“The experience of the Roma and Sinti during World War II still remains a neglected topic, even though the consequences of wartime genocide and persecution are still felt by Roma communities today,” says Kateřina Čapková, head of the steering committee of the Prague Forum for Romani Histories at the Institute of Contemporary History of the CAS.

“Even in the few publications about the Holocaust of the Romani and Sinti, the prevailing perspective is often taken from documents written during the war by the state administration and police forces. The key idea of our project, on the other hand, is to convey the perspective of the Romani and Sinti themselves and thus their personal and irreplaceable experience of the Second World War,” the researcher adds. 

Marie Ondrášová called Květa (born 1926) as a twelve-year-old during her First Communion. Together with her family, she was interned in the so-called Gypsy camp in the town of Hodonín, where she was chosen to work as an assistant to a medic and a doctor. The family was released from the camp, but Květa’s sister born in the camp didn’t return to the family until after the war due to unclear circumstances. (Photo from the collection of the Museum of Romani Culture)

The tragedy of August the second
The Roma Holocaust Memorial Day commemorates the sad anniversary of the end of the so-called Gypsy family camp, which was Section B-IIe of the Auschwitz extermination camp. On the night of 2–3 August 1944, more than 4,000 mostly German, Czech, and Polish Roma were killed in the gas chambers.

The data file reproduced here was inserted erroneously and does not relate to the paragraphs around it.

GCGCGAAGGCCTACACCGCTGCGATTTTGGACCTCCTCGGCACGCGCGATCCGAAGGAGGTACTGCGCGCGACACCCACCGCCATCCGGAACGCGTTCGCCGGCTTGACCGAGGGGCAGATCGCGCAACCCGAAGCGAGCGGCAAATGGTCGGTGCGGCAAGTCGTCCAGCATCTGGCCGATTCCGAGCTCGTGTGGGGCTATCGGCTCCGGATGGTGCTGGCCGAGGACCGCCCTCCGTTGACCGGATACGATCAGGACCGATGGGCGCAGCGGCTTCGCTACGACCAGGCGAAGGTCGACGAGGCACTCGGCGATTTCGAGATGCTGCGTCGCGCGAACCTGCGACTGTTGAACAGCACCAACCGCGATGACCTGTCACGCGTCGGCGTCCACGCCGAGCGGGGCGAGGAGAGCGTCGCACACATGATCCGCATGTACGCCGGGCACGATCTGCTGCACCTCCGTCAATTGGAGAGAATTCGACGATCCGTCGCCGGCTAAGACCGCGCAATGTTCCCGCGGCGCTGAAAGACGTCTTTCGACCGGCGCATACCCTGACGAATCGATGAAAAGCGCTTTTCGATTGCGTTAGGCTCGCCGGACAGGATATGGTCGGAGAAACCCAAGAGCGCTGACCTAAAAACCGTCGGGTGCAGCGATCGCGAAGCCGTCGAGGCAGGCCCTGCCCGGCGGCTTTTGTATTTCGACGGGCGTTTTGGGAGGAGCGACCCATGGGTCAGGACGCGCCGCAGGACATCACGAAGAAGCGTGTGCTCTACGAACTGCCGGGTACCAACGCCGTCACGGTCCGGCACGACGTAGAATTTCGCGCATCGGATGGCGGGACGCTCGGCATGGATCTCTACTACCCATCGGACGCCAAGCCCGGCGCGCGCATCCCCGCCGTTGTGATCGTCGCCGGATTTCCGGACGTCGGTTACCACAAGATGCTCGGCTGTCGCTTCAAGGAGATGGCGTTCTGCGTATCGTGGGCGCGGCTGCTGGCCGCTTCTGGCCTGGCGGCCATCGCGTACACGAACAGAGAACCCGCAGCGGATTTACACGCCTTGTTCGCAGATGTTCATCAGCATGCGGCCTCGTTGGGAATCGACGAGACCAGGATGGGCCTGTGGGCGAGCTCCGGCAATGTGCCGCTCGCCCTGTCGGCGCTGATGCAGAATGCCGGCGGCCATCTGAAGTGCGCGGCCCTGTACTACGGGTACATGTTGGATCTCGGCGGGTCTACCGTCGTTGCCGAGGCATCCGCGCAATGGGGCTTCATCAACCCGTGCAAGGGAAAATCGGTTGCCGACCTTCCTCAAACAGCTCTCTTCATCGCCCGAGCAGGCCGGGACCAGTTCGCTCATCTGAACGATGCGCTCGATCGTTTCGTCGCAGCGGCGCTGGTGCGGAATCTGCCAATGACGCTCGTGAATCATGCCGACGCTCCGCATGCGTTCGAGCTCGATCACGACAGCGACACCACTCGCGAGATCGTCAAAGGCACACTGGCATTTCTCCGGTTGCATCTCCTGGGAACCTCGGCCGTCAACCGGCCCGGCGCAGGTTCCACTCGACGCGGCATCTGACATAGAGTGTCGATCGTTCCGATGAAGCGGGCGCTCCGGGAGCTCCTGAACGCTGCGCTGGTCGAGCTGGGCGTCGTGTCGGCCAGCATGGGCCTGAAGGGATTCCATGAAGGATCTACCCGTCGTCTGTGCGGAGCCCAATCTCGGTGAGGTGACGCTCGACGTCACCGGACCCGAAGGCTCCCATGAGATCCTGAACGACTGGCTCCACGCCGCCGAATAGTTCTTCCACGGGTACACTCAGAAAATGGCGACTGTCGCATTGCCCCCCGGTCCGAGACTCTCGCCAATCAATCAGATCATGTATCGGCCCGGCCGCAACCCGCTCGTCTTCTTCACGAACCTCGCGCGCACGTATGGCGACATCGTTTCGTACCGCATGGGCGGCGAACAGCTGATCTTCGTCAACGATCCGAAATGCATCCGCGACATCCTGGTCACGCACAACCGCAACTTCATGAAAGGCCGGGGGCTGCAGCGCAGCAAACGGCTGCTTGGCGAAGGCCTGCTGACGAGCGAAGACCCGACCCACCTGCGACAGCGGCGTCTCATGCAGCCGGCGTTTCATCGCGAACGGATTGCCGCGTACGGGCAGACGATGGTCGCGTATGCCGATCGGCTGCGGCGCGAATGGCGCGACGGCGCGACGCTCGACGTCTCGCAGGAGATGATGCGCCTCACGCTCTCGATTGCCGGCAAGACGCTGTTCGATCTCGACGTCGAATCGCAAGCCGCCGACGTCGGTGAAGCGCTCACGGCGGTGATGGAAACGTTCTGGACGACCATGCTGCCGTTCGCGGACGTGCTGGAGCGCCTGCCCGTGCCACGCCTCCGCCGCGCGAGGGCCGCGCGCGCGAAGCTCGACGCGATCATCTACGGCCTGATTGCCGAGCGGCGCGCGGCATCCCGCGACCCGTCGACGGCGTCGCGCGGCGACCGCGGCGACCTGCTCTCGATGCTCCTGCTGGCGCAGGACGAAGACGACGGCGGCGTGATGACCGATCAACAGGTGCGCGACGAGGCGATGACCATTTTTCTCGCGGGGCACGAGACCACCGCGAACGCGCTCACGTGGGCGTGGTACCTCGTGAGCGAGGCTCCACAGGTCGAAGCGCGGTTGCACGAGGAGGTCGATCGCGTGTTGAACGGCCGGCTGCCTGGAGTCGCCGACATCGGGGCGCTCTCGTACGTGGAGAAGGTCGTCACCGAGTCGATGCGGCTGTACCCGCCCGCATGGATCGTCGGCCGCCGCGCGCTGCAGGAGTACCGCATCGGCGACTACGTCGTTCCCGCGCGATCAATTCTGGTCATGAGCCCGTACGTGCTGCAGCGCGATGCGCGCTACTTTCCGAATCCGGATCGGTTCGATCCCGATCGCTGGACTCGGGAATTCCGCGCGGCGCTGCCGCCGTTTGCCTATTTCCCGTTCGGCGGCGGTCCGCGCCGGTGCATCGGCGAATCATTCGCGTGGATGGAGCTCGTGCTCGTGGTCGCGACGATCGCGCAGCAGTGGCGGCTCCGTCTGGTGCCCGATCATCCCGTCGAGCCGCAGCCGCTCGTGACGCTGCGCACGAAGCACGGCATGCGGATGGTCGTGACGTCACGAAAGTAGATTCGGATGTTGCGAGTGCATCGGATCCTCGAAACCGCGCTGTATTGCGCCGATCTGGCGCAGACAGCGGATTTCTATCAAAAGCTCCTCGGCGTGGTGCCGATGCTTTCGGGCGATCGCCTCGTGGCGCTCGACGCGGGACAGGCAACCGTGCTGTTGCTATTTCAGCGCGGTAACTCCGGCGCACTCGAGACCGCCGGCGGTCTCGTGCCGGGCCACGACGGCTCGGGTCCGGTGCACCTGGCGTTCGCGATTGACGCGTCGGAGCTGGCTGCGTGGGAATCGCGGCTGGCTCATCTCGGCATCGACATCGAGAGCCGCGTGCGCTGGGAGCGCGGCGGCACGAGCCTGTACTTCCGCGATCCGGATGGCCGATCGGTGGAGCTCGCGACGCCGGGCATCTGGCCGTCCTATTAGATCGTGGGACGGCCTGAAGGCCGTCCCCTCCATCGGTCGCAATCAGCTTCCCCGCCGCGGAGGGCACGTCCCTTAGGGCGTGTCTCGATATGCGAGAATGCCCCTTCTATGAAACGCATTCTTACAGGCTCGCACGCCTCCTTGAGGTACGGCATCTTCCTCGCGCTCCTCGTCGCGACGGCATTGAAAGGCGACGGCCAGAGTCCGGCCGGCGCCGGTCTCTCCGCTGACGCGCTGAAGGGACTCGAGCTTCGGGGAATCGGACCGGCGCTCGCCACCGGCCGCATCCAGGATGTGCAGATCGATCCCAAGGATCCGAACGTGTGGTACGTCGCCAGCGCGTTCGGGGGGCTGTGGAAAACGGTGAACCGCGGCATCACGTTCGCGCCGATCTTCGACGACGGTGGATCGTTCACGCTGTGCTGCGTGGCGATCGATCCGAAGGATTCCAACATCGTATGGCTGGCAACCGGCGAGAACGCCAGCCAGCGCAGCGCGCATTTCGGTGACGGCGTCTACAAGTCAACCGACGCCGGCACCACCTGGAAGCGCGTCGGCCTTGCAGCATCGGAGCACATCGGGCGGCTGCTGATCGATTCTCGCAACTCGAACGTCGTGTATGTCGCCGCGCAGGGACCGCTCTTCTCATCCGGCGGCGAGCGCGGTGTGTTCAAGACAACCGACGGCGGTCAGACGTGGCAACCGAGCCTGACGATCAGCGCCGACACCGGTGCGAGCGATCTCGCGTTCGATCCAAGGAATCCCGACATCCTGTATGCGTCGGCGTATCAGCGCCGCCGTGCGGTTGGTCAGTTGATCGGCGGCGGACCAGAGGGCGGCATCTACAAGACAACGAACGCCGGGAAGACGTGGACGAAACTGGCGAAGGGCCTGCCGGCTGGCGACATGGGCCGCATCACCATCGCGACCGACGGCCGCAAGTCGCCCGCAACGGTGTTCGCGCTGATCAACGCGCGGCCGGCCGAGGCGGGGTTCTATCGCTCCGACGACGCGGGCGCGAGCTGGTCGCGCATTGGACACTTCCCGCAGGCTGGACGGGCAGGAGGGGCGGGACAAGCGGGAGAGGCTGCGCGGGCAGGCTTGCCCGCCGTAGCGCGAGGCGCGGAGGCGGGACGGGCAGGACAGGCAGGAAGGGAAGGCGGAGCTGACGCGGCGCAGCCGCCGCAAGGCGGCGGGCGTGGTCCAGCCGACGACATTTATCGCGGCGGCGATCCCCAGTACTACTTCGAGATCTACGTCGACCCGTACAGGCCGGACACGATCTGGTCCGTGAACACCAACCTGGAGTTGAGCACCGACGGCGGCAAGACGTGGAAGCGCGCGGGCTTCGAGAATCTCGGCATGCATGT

The database project is one of the results of the research project of excellence by Kateřina Čapková awarded by the Czech Science Foundation. The development of the database was funded by the American Bader Philanthropies Foundation and the Czech Academy of Sciences (CAS) as part of the Strategy AV21 Global Conflicts and Local Contexts research programme. The database and website were digitized by SiteOne.

You can also listen to the CAS podcast (in Czech) with Renata Berkyová, a researcher at the Prague Forum for Romani Histories – PODCAST: On the Romani Holocaust, unhealed wounds, and poetry.

Prepared by: Leona Matušková, Division of External Relations, CAO of the CAS
Translated by: Tereza Novická, Division of External Relations, CAO of the CAS
Prague Forum for Romani Histories

Licence Creative Commons The text is released for use under the Creative Commons licence.